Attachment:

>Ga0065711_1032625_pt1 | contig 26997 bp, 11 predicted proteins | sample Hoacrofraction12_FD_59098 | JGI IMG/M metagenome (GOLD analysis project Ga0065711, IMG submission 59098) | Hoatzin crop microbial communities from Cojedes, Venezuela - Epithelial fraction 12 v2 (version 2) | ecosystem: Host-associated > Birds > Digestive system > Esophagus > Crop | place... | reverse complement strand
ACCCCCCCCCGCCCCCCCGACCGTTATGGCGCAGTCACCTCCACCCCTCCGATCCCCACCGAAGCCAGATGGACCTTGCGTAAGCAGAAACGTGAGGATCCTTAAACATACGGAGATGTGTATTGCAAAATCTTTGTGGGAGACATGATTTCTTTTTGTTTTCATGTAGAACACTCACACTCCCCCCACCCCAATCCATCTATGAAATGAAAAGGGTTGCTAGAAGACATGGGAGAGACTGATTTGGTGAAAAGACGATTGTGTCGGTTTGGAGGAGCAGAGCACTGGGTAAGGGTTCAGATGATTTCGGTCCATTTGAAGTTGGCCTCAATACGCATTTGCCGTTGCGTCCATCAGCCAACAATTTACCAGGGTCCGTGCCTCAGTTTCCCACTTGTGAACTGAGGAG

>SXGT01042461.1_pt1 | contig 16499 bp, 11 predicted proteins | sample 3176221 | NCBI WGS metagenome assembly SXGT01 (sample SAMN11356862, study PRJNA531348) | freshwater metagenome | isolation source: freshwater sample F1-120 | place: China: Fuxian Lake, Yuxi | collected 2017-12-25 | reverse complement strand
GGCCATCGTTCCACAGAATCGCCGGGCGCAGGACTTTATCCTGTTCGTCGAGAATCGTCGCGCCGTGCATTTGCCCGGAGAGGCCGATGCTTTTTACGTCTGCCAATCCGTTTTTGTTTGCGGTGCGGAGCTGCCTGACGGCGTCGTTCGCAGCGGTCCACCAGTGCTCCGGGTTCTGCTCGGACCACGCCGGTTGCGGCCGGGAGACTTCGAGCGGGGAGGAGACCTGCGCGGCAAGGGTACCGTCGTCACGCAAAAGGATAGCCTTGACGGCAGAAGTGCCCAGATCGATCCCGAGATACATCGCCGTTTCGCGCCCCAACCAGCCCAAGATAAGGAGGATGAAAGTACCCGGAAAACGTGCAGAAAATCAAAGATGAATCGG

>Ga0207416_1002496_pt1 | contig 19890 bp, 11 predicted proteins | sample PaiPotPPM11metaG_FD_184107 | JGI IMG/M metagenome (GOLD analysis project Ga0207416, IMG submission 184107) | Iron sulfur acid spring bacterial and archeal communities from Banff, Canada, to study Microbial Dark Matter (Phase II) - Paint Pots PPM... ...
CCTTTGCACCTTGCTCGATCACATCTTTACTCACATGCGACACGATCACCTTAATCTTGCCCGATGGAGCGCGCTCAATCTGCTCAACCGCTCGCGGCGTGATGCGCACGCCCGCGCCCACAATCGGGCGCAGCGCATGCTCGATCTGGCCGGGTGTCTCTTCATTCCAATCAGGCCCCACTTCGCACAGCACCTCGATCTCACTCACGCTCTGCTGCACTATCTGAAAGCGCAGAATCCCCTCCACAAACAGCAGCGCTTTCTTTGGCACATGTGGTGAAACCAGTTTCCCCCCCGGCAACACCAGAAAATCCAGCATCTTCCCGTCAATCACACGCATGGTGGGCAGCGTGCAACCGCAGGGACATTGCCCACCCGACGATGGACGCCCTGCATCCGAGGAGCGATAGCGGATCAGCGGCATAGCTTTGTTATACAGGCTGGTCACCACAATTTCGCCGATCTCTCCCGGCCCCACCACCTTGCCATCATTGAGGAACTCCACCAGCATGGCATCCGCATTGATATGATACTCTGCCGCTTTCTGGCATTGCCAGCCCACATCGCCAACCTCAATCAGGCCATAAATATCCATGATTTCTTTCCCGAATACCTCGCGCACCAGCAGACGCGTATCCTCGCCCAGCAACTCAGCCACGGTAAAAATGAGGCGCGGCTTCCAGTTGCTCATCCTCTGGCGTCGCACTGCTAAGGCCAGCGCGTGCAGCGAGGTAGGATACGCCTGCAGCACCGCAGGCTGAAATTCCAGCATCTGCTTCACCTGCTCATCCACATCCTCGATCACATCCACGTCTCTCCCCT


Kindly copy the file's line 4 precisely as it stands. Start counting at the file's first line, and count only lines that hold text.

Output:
GGCCATCGTTCCACAGAATCGCCGGGCGCAGGACTTTATCCTGTTCGTCGAGAATCGTCGCGCCGTGCATTTGCCCGGAGAGGCCGATGCTTTTTACGTCTGCCAATCCGTTTTTGTTTGCGGTGCGGAGCTGCCTGACGGCGTCGTTCGCAGCGGTCCACCAGTGCTCCGGGTTCTGCTCGGACCACGCCGGTTGCGGCCGGGAGACTTCGAGCGGGGAGGAGACCTGCGCGGCAAGGGTACCGTCGTCACGCAAAAGGATAGCCTTGACGGCAGAAGTGCCCAGATCGATCCCGAGATACATCGCCGTTTCGCGCCCCAACCAGCCCAAGATAAGGAGGATGAAAGTACCCGGAAAACGTGCAGAAAATCAAAGATGAATCGG